The sport of baseball can be cruel to some who play it. Players sometimes get credit for things they don’t deserve, while others take the blame for a team’s failures. Lisa Carney has a look at Atlanta Braves losing pitcher Shelby Miller, and the unfortunate season he’s had.
Win as a team, lose as a team– a mantra for most professional sports. Yet in the team sport of baseball, game after game, one man gets statistically tagged and distinguished from the rest. Who might that be? That’s right, none other than numero uno, the pitcher. He alone can look at the box score and know exactly who got labeled on paper as most responsible for his team’s good day or bad. A batter whiffs with the bases loaded in the 7th and it’s hidden in a 2-4 line. Pitch just well enough to lose and everybody knows all about it.
This isn’t much of a burden for elite pitchers. Of course it feels great to have a career filled with box scores littered with W after W. The occasional L or lack of any designation is merely a hiccup. Some pitchers enjoy a more balanced smattering with a heavy favor to the W’s. Others fearfully watch the L’s appear with more frequency and in creeps questions of their job security.
Which brings us to Shelby Miller. As of September 14, it had been 120 days since the talented, young Atlanta Braves pitcher saw a W next to his name. That’s a total of twenty-one appearances. He may not have even minded at first. That last W came stocked with afterglow because it was a gem that saw Miller come within one out of a no-hitter against the Marlins. And while not all twenty-one of his box scores that followed came with L’s, the majority of the missing W’s were the result of many times, just barely, hardly missing, so close you can smell it, pitching just well enough to lose. That’s gotta sting. In fact, it probably stings a lot.
In a game of nuances and trends, this unlikely alchemy provides two things: poetic moments and heated discussions. One popular debate is whether a team is better off with a pitcher who sports a low ERA or a high win total. It’s a lot like the proverbial chicken versus egg. Each side passionately argues their position but no one has ever proven their point. Shelby Miller has become this season’s Exhibit A for all that lives in the controversy.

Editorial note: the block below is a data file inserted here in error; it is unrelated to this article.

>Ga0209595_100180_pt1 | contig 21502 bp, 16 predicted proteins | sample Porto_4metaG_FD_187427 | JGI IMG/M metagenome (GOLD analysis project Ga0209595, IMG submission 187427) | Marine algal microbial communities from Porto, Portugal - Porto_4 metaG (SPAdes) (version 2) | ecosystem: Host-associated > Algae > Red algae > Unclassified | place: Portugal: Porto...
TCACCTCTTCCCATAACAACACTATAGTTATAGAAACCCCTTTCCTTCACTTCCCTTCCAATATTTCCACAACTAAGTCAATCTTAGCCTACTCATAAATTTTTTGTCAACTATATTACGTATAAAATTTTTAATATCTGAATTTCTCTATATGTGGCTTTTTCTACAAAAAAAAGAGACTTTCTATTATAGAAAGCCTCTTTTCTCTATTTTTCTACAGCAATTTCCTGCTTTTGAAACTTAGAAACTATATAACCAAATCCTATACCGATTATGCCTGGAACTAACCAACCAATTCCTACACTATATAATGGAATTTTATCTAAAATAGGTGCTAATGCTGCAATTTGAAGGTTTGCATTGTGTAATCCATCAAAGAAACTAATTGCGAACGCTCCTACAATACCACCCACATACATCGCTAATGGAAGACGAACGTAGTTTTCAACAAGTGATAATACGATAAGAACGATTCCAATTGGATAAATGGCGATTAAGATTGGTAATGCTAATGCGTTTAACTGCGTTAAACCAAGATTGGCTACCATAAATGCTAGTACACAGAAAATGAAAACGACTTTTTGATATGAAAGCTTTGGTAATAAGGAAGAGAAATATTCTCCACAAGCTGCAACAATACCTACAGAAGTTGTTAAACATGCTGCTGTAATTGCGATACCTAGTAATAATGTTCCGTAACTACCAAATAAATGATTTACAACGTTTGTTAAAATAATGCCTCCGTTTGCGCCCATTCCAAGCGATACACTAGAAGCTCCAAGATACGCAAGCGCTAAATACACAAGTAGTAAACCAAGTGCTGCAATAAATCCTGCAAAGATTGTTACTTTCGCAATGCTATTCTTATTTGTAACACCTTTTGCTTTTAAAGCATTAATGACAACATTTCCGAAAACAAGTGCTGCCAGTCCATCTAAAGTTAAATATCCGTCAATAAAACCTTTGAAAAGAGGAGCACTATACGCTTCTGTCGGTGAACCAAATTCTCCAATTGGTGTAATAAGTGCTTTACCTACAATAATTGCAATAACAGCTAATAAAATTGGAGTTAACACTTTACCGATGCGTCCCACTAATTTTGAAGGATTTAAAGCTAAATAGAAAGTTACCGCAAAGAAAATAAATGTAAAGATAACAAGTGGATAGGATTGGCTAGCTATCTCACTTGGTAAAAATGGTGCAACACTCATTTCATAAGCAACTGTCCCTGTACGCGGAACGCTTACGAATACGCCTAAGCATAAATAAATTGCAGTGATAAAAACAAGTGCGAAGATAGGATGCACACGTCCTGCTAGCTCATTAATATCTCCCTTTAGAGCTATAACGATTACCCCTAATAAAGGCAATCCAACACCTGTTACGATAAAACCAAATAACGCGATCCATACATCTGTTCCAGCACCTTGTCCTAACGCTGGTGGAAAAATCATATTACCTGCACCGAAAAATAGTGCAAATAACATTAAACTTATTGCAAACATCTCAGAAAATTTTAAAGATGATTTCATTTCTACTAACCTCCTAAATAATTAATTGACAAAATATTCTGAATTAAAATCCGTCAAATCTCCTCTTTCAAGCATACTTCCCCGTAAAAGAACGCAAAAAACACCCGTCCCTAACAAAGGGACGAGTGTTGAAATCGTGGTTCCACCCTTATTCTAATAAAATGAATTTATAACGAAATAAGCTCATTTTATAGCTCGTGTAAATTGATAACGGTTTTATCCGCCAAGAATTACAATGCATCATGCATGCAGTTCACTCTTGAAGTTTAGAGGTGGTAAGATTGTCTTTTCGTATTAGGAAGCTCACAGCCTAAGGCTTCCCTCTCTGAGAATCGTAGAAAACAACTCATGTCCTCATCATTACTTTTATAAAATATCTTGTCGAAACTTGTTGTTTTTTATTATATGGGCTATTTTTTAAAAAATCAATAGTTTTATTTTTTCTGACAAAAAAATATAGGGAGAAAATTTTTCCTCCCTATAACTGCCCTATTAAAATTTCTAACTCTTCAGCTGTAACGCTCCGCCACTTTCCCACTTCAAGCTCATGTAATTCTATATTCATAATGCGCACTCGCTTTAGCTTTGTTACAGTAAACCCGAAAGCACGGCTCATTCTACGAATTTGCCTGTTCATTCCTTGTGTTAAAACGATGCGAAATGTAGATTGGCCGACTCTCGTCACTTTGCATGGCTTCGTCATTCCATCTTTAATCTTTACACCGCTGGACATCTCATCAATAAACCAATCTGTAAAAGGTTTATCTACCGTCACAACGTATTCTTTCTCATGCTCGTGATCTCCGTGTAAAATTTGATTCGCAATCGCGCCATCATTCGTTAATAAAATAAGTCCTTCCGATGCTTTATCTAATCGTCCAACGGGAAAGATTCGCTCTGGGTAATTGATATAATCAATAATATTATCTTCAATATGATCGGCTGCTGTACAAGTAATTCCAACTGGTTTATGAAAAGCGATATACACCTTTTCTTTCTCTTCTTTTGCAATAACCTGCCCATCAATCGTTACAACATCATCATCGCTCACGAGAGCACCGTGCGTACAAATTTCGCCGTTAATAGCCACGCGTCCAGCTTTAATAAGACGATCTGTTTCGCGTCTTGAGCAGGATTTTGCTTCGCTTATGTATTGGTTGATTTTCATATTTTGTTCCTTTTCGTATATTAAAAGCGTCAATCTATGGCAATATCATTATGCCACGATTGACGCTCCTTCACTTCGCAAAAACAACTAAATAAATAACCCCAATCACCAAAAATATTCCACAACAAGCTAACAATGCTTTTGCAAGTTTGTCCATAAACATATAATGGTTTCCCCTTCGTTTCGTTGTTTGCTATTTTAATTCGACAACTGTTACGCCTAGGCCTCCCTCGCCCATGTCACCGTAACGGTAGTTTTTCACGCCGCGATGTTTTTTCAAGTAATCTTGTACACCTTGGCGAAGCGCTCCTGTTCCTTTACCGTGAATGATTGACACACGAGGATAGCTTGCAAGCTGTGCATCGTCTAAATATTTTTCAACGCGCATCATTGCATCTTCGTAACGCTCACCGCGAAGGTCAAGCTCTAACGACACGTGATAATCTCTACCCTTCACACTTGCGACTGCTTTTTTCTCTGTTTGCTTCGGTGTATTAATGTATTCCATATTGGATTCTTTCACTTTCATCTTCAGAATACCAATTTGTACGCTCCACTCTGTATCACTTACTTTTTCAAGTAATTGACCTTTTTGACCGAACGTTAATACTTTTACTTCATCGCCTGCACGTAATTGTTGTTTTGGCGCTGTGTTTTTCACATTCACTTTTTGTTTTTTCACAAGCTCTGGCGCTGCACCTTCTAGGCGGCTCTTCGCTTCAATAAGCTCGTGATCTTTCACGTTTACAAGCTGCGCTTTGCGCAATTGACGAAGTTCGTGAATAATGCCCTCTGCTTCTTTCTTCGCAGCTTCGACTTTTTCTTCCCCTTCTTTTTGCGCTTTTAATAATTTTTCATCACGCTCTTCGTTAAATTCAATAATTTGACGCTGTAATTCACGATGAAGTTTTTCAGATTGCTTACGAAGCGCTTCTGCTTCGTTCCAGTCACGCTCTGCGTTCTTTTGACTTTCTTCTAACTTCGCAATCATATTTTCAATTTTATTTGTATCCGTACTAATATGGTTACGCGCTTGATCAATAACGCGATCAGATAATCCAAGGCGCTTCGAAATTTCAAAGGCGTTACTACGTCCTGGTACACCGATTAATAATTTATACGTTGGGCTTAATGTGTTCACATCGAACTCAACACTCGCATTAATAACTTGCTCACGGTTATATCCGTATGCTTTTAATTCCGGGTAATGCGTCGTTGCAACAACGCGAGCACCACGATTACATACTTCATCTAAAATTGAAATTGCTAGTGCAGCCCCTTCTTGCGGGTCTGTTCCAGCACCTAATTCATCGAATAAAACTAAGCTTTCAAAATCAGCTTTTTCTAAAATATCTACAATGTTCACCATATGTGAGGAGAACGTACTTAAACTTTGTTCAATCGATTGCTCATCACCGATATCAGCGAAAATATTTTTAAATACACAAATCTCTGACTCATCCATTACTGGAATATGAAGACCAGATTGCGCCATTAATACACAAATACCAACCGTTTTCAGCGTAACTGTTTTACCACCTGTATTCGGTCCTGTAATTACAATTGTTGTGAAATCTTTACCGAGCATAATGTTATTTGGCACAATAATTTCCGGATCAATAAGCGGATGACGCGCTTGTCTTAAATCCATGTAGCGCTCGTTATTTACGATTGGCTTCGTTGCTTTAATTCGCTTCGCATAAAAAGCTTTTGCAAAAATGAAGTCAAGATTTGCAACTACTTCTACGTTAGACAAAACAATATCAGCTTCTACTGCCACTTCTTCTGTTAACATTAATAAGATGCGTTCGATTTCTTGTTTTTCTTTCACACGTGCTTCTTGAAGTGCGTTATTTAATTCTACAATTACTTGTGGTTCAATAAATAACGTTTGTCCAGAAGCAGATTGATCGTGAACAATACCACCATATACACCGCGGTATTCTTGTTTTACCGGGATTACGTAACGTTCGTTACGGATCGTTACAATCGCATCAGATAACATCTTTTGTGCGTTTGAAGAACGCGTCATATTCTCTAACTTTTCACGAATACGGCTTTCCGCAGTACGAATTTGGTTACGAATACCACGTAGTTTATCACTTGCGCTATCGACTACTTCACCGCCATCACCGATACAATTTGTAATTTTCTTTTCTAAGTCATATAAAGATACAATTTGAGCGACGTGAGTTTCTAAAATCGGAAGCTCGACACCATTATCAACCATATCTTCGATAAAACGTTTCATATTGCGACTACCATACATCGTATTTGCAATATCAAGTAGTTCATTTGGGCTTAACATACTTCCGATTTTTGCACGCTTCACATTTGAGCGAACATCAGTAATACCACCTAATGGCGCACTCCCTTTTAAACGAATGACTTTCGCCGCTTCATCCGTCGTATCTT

As of September 14, Miller was tenth in ERA among the fifty-eight Major League pitchers with 160 or more innings. The forty-eight pitchers with higher ERA’s all have at least as many wins as Miller and nobody on the list has fewer. Fans of pitchers who win will point to this and say, “See, this proves it. Low ERA or not, just give me the guy who puts up W’s.” Makes sense. Among that group of forty-eight pitchers with more wins, eighteen are pitching for playoff contending teams.
But then there are those who retort, “Give me the guy with the talent. He just needs a team built around him that can provide offensive and defensive support.” This argument too, has validity because the most likely culprit to Miller’s frustrating stretch is that he’s dead last in run support average per start and he’s lost six games without giving up more than a run. It’s hard to ask a pitcher to give you more. It also gives credence to the “win as a team, lose as a team” concept, making it even sadder that Miller is the only one branded in the box score.
‘‘The only thing I can explain is the way Shelby has behaved through all this, the way he’s gone out and battled through everything we’ve asked him to do, and he doesn’t flinch,’’ Gonzalez said. ‘‘I hope that continues.’’
So what came first, the chicken or the egg? Who do you want on your team, the winner or the ERA master? Shelby Miller knows what it means to lose. Judge him for that and you miss out on the talent and heart that really defines him. Justin Verlander lost seventeen games in 2008. The next year he made the acquaintance of the guy who holds the record for most losses in a career? You may have heard of him.
Make no mistake, Shelby Miller’s future is bright. Unfortunately for him, it’s just taking its sweet time getting here.